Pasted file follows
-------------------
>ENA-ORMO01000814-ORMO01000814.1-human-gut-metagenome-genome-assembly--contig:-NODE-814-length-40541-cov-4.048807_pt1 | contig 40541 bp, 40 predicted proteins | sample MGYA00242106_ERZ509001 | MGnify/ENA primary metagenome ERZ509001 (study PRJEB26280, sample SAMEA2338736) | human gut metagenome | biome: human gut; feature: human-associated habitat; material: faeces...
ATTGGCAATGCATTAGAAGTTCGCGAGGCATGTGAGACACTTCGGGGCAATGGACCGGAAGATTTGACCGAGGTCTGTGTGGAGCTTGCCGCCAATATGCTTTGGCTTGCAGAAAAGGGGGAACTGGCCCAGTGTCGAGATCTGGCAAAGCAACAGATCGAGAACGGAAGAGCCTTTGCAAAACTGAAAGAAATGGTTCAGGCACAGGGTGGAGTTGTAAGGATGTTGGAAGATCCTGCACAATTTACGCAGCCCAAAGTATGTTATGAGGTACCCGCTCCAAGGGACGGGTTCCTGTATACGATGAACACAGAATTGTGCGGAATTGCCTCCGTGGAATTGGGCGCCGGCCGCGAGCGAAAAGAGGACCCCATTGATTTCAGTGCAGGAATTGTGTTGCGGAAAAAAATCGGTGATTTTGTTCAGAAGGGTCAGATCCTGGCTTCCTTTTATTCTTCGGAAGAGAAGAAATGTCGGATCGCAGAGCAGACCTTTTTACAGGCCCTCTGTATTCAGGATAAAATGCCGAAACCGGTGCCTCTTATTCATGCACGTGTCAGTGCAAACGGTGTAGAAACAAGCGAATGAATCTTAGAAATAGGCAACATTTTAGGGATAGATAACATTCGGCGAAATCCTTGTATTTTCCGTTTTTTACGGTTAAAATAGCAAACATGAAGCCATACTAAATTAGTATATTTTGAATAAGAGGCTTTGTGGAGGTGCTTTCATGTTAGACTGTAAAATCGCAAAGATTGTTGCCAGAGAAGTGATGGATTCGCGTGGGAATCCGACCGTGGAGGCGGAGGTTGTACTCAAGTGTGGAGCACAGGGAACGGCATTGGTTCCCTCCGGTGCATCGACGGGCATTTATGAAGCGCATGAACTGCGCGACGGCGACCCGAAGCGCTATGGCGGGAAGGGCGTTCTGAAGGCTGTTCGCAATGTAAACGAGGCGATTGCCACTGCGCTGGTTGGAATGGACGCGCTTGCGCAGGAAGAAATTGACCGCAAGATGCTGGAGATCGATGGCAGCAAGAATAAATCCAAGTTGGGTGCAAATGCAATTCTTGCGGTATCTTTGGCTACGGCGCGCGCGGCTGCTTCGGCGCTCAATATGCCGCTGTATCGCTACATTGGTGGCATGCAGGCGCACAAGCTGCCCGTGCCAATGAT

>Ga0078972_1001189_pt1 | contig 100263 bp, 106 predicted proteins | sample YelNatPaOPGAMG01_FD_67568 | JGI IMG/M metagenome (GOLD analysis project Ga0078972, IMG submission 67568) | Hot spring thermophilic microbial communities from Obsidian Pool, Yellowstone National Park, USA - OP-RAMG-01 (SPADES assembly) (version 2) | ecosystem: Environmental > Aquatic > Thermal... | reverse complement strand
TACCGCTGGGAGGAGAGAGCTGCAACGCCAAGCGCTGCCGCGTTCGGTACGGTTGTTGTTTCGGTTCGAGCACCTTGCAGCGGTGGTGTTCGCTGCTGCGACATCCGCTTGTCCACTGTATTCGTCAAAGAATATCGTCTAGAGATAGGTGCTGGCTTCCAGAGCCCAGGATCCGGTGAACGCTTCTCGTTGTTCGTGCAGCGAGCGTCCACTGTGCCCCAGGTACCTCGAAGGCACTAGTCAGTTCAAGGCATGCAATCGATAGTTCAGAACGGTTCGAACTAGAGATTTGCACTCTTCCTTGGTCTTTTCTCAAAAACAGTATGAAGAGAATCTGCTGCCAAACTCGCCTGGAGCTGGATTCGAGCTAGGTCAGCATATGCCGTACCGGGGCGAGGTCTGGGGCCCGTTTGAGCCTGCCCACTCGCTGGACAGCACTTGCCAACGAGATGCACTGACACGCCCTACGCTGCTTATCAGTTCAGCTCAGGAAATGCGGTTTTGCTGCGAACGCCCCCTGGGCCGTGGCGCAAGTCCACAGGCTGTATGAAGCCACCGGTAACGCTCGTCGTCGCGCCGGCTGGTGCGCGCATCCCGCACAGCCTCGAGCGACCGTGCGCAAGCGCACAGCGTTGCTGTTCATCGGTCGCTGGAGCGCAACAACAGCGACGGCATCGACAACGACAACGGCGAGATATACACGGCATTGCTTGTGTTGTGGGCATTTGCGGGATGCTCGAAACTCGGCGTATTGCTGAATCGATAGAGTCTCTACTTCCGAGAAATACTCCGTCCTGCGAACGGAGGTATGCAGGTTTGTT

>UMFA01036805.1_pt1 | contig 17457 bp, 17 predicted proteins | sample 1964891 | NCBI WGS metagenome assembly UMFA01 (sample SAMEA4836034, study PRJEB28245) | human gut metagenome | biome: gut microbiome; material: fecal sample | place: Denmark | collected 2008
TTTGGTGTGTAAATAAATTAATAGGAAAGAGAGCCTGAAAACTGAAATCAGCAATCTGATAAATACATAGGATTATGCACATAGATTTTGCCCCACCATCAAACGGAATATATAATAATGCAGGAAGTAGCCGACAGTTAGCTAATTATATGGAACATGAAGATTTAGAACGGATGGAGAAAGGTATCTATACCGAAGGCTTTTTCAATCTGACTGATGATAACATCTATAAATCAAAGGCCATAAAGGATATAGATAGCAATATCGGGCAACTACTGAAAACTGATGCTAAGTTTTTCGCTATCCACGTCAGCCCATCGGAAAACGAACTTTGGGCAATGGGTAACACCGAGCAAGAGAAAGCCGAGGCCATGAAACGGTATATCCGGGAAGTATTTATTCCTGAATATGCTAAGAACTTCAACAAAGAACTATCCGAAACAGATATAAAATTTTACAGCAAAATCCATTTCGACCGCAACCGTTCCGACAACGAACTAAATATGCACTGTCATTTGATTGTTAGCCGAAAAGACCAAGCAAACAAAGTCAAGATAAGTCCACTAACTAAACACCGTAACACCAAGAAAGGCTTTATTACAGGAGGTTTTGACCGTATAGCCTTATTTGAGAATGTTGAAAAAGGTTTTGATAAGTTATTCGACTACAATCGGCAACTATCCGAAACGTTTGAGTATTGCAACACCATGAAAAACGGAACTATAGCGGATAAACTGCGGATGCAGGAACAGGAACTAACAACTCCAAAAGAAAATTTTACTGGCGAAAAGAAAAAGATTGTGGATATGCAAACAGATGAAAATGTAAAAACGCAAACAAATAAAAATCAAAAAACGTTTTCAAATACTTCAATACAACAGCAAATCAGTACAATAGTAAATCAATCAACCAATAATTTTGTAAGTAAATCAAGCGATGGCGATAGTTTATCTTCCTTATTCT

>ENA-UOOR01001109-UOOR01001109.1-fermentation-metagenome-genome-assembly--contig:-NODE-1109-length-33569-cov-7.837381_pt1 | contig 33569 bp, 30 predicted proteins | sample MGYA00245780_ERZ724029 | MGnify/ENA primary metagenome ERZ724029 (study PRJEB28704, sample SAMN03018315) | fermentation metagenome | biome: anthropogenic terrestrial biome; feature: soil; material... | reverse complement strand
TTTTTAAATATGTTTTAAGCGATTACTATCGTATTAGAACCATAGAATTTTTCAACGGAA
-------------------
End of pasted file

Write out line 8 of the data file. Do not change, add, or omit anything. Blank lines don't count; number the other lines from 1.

TTTTTAAATATGTTTTAAGCGATTACTATCGTATTAGAACCATAGAATTTTTCAACGGAA